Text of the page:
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Shortage of dispatchers tests Frontier Regional 911

Front-line emergency staff pushed to the limit and looking to fill ranks

CONDON, OR – When a man stole a rifle and began threatening people at the Jefferson County Fair in Madras on July 23, a 911 call was made.

Inside the Frontier Regional 911 Dispatch Center in Condon, some 85 miles away, a dispatch operator took the call and within 21 seconds, informed law enforcement personnel. The suspect tried to evade the police and aimed the rifle at bystanders, motorists and law enforcement officers before being shot and taken into custody.

Few know the demands that are put on 911 dispatchers, who are on the front lines of emergency response. Even fewer understand the challenges of doing the job in frontier communities – where unreliable cell phone service and distant trauma hospitals make every second count.

Now, those demands are compounded as there is a shortage of dispatchers in the area and existing staff are working around the clock.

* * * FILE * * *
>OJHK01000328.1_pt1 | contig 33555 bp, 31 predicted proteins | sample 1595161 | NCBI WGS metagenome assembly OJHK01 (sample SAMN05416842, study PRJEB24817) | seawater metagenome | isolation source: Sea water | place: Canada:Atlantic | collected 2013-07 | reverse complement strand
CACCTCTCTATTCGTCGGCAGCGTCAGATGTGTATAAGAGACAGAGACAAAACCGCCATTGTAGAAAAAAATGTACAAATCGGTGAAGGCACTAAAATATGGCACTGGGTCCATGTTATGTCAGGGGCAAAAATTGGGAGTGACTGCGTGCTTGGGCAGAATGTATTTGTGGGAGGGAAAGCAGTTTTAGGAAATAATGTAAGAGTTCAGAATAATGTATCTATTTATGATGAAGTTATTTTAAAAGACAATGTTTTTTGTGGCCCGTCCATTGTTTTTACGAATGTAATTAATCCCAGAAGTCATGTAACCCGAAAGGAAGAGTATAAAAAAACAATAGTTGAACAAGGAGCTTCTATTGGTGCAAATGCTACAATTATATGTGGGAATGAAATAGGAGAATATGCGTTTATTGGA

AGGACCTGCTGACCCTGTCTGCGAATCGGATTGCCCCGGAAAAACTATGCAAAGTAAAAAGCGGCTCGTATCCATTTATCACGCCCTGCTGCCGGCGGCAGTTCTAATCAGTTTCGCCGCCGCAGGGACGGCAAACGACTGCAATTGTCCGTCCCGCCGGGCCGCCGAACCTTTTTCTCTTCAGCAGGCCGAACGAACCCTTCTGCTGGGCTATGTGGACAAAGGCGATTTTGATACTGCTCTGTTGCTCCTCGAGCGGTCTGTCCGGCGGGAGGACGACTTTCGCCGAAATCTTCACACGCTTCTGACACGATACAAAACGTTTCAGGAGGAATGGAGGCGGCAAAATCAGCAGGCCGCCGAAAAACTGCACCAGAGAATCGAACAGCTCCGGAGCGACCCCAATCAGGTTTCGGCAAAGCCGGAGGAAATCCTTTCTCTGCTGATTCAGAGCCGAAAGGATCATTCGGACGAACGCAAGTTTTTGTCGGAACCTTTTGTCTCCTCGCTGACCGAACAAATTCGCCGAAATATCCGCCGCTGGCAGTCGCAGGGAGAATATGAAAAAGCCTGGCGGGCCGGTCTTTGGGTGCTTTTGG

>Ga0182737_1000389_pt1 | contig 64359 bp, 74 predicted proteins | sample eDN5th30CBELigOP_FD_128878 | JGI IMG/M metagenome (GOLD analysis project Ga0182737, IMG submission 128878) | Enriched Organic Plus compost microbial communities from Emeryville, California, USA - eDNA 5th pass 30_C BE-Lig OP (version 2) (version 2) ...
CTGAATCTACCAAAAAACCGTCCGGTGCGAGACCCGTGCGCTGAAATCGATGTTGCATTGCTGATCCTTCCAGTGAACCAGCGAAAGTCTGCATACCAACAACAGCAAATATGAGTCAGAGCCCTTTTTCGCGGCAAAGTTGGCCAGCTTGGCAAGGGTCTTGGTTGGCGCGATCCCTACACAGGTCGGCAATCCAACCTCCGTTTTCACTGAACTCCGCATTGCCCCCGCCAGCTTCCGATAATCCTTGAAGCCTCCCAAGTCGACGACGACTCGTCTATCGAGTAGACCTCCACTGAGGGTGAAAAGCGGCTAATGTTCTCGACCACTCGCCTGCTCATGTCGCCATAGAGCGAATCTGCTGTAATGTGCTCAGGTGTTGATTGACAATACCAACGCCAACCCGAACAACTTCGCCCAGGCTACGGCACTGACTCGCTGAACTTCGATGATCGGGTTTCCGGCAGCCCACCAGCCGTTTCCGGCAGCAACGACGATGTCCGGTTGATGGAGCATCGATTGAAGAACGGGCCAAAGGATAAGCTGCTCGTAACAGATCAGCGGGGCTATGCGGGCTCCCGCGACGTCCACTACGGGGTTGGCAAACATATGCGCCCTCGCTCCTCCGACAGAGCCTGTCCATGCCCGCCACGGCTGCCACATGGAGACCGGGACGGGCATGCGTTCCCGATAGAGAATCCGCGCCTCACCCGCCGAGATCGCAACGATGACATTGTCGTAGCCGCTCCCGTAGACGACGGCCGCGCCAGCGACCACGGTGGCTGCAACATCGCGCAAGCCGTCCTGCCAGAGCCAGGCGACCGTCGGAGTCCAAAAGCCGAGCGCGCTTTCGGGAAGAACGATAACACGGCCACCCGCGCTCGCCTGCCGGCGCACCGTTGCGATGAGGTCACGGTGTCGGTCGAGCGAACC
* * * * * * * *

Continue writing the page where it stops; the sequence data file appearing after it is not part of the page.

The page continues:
Staffing shortages

The Frontier Regional 911 center in Condon was formed in 2002 to serve Gilliam, Wheeler, and Sherman counties. In 2012, Jefferson County joined Frontier Regional 911.

Located inside the ESD building on Condon’s Main Street, twelve people are needed to fully staff the center. Currently, there are just four.

Around the country, there is a shortage of 911 dispatch operators. Before the COVID pandemic, approximately 15% of 911 operator positions were vacant according to the Emergency Number Association, a nonprofit that advocates for 911 operators. Today, the association estimates that 30% of 911 operator positions are unfilled and in some places, like Frontier Regional 911, it is much more.

The signs of a growing problem have been clear over the past year.

In August, a rural emergency dispatch center in Washington state closed due to a shortage of 911 dispatch operators. In Austin, Texas several deaths have been blamed on long wait times for reaching emergency dispatchers.

Across the country, 911 dispatch centers are understaffed and those that remain are working unsustainable hours.